In the run-up to the next international climate change talks, two more reports warn against focusing on sinks

In the run-up to the new round of international climate change talks in Bonn, Germany, and following recent research questioning the validity of using carbon sinks, two further reports are warning against focusing too much effort on discussions on using trees and soil to sequester carbon dioxide.

The talks are a resumption of the sixth session of the Conference to the Parties of the United Nations Convention on Climate Change, which was suspended in November following two weeks of intensive negotiations in The Hague in which political leaders were unable to reach an agreement regarding reductions in emissions of greenhouse gases, and will resume on Thursday 19 July. However, a report by the UK-based Royal Sociey, The Role of Land Carbon Sinks in Mitigating Climate Change, is warning of the dangers of spending too much time discussing the use of forests and soils for absorbing carbon dioxide.

“We do not fully understand the processes that control how much carbon dioxide is absorbed by vegetation and soils acting as land carbon sinks,” said Professor David Read, Chair of the Royal Society working group that prepared the report. “Furthermore, we need more reliable methods of quantifying and verifying the contribution of sinks towards targets set by the Kyoto Protocol.”

Carbon sinks may help to reduce greenhouse gas levels in the short term, but over a longer time-scale some climate calculations are saying that they may become net sources of carbon dioxide as average global temperatures increase, says Read. “Therefore, it is vital that countries should not attempt to use land carbon sinks as a justification for diverting financial and political resources away from long-term solutions that involve reducing the use of fossil fuels.”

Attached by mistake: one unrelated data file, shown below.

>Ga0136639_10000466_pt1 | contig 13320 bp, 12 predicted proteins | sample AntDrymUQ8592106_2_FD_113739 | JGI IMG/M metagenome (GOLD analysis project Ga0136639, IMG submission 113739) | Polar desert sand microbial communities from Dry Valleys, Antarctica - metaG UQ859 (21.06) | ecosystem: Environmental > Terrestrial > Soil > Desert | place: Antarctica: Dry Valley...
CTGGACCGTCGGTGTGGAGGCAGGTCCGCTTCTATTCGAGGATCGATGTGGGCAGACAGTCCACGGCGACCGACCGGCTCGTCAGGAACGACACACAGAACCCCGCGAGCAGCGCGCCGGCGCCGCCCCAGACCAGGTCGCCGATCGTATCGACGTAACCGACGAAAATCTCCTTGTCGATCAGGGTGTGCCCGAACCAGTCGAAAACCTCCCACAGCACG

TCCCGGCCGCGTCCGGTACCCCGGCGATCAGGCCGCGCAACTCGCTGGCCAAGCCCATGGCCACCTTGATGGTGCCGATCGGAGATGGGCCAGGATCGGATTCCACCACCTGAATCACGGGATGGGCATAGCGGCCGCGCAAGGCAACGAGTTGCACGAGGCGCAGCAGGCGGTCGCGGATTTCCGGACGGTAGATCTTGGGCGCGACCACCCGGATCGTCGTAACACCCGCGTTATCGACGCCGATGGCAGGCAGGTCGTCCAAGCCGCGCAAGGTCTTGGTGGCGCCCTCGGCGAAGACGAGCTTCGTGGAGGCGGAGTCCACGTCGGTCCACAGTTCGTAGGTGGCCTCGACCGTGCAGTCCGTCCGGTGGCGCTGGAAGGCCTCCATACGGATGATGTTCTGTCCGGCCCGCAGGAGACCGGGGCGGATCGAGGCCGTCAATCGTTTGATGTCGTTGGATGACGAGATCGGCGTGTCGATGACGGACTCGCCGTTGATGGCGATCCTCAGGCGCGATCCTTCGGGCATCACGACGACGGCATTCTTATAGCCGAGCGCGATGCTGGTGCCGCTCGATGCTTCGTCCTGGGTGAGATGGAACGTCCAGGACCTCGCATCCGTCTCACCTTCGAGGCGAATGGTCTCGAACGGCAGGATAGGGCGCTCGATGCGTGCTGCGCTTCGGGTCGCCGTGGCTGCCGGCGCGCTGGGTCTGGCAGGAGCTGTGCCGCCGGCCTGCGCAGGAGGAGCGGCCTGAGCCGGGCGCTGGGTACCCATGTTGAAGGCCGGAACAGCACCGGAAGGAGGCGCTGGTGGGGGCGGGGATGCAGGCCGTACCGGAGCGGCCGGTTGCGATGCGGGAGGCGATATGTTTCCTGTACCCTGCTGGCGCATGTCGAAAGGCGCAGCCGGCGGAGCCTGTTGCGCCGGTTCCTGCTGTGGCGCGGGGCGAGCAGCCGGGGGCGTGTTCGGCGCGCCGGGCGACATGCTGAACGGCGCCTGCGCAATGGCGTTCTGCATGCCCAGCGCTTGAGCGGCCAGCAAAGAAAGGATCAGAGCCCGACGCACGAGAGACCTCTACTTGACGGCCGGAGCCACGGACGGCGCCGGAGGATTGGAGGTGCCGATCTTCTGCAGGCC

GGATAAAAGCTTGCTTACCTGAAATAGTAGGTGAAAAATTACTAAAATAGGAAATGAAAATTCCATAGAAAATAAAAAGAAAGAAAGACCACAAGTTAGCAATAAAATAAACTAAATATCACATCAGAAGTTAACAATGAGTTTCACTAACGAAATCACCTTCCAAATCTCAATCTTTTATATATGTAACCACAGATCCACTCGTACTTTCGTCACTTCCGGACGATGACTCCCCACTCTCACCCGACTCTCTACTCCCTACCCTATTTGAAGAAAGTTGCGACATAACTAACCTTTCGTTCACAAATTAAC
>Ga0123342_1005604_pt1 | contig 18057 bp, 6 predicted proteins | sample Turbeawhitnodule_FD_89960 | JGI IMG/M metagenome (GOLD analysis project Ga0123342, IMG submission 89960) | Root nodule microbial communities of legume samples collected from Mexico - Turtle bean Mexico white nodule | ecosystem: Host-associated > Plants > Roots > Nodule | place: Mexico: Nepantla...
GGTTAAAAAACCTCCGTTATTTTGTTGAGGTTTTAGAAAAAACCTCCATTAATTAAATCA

The Royal Society report warns that in order to increase the uptake of carbon dioxide, agricultural and forestry industries may introduce practices such as large-scale use of nitrogen-based fertilisers, which may actually increase climate change by releasing other greenhouse gases such as methane and nitrous oxide. The report also points out that the maximum amount of carbon dioxide that might be removed from the atmosphere through such practices would only be equivalent to a quarter of the cuts required to stave off the increases in global temperatures.

The second report, released by two Canadian organisations: the environmental group, the David Suzuki Foundation, and the West coast environmental law association, agrees with the Royal Society. “If not properly designed, the sinks provisions of the Kyoto Protocol could create loopholes that increase greenhouse gas pollution,” said Chris Rolfe, a lawyer with the West Coast Environmental Law Association. “For example, the Canadian government wants credit for all the carbon dioxide absorbed by our growing forests, But our forests will absorb that carbon dioxide with or without the Kyoto Protocol. Allowing countries to emit more simply because of the natural growth of forests will increase greenhouse gases entering the atmosphere, while not changing the amount absorbed from the atmosphere by trees.”

Two climate change research projects published in May revealed serious flaws in the use of soils and vegetation as sinks due to the short-lived nature of leaves and the rapid turnover of carbon in the soil’s litter layer, and also put into question the theory that higher atmospheric carbon dioxide levels will lead to an increased uptake of the gas by trees.

The climate change talks in Bonn will take place at the Hotel Maritim, starting on Monday 16 July with informal consultations by the COP6 president, with participation by Ministers taking place between 19 and 22 July. The discussions will then continue for five more days at the diplomatic level during which the political outcome of the high-level segment will be translated into legal texts. The session will also encompass the fourteenth session of the Subsidiary Body for Scientific and Technological Advice (SBSTA) and the Subsidiary Body for Implementation (SBI).

Some 180 nations will be represented at the talks, and the US has stated that it will be sending a delegation, but that the country’s leaders are still opposed to the Protocol.

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